Children in Libya Enjoying School and Return to Normal Life

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Returning to School in Libya
Returning to School in Libya - Photo supplied by NATO
TRIPOLI – The battles in Libya have made it out of the headlines over the past weeks since the capture and death of the former dictator Col. Qadaffi. However NATO is reporting that things are starting to return to a state of normal, especially for the children in Libya.

NATO shares, “It might sound strange, but there has not been a lot to do as a kid living in Tripoli for the last few months. The violence that engulfed the streets meant children were kept indoors for their own safety. Even when the capital is safe there is precious little in the way of cinemas, youth clubs or green spaces for sport. So now that schools are starting to open again, children are keen to return to the classroom”.

At Fayha school there’s an eagerness to see old friends and start doing things again. “We wanted to go to school and do some activities but the schools were shut,” says Hedaia aged thirteen. Bader in the year below agrees, “I get to study and revise at school, these are fun things, it has discipline. I like it better than staying at home.”

Reopening the school gates

Arriving early, the children say their prayers and sing the national anthem of Libya, before heading off for lessons.

Only about seventy students have turned up this morning out of the school’s usual roll call of four hundred, some parents are still too afraid to send their children to school. The children haven’t been able to attend school properly for over six months, and even now don’t officially have to be here, but they have come anyway.

The date for the official school period to start is still unclear; some predict it will be months from now, possibly in January. The school is operating without an official curriculum. “I wish that the changes in the curriculum would be fundamental so that it transforms the personality of the pupil,” the Headmistress Mofida says, “a complete shift from all sides, socially, morally, and educationally, because it is impossible for us to change without a change in what we are taught.”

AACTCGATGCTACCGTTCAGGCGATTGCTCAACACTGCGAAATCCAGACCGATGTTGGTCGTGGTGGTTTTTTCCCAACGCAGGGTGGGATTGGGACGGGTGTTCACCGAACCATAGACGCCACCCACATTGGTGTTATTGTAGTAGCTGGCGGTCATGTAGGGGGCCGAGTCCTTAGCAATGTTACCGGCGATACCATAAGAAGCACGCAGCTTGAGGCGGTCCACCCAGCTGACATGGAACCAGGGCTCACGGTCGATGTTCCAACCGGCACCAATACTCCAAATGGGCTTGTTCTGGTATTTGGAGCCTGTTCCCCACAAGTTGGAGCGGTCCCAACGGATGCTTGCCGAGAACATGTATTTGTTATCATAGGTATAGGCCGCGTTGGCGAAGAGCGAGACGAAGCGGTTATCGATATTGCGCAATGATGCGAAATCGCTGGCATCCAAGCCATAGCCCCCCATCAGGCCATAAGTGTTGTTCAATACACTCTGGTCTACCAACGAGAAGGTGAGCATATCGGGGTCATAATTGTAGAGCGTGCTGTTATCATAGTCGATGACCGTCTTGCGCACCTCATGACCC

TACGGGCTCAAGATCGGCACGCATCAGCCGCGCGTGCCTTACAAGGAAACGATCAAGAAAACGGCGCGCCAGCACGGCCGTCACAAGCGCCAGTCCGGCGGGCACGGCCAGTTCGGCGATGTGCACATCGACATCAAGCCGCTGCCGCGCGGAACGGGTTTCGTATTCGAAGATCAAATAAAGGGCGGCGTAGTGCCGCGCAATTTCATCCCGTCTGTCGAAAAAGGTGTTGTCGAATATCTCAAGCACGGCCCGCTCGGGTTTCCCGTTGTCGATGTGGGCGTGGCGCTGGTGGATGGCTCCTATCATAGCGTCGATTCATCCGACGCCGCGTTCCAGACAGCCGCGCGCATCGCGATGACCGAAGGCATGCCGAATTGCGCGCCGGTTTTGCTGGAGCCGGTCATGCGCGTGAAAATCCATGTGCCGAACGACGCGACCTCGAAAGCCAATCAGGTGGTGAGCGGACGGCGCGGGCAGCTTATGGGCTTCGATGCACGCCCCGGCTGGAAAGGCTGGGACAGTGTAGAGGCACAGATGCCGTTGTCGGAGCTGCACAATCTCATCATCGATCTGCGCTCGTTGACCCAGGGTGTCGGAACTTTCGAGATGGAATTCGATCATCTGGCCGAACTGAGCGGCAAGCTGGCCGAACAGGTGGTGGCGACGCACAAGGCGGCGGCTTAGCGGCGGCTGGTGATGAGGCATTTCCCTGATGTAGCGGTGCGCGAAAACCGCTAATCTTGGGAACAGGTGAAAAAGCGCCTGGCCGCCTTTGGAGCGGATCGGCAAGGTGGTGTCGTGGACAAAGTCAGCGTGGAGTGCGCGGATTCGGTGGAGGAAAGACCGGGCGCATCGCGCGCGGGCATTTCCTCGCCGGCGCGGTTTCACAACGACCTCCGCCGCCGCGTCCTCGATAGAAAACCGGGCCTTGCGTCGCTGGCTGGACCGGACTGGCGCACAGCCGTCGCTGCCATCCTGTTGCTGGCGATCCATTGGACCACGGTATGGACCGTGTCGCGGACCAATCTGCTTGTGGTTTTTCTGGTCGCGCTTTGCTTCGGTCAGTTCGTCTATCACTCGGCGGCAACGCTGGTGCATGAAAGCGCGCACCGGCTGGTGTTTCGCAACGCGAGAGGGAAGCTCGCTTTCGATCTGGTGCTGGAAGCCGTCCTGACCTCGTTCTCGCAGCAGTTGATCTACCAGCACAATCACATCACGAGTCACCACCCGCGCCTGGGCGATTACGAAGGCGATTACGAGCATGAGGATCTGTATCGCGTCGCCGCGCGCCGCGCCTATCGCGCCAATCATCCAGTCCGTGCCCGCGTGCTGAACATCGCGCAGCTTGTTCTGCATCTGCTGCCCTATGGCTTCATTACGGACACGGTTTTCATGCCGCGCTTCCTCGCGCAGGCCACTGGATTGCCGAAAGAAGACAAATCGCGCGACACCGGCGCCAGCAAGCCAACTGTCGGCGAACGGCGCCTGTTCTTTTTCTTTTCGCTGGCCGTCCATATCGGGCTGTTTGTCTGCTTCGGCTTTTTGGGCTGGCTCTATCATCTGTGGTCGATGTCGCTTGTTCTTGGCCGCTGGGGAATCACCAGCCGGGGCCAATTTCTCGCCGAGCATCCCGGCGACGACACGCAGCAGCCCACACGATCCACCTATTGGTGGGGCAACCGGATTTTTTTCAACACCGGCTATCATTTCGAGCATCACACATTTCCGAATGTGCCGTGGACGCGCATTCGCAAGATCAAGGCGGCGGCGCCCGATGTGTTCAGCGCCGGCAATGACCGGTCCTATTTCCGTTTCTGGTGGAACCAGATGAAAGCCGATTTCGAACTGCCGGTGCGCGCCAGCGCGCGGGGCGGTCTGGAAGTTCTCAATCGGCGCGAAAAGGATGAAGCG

Much of what Libyan pupils have been taught over the past forty years has to be re-examined. Required reading in schools during the Gaddafi era was his ‘Green Book’, which contained the former ruler’s thoughts on politics, economics and how to live your everyday life. It will take time to agree on an acceptable curriculum for the future.

Overcoming recent traumas

Going back to school is a welcome escape from the recent traumas that Libya’s children have lived through. It is crucial that a sense of normality should return after so many months of uncertainty and conflict. Although on a limited basis, these children can come here and continue learning on computers, and study subjects like maths, music and Art.

In one classroom an art lesson is underway, the children drawing quietly. “I feel that they are getting into the art and drawing with enthusiasm and no restrictions on them,” says Nadia their teacher. “Even the ones who have the old mentality and whose parents are still sympathetic to the old regime, they can express whatever they choose to.”

The number of students coming back is increasing, however a recent skirmish close by in the Abu Sleem area, known still to contain people loyal to Qadhafi, is reflected in the slightly lower attendance. Despite this, the feeling of freedom permeates every level of Libyan life and every generation.

“There was a feeling of fear when Qadhafi used to rule us but now it is total freedom,” says Salma, aged fourteen. “We can talk, we have the freedom of thought, not at all like it used to be. My feeling now is I am a free Libyan sitting in front of a camera and I am talking freely, I can say whatever I want without any of the red lines.”

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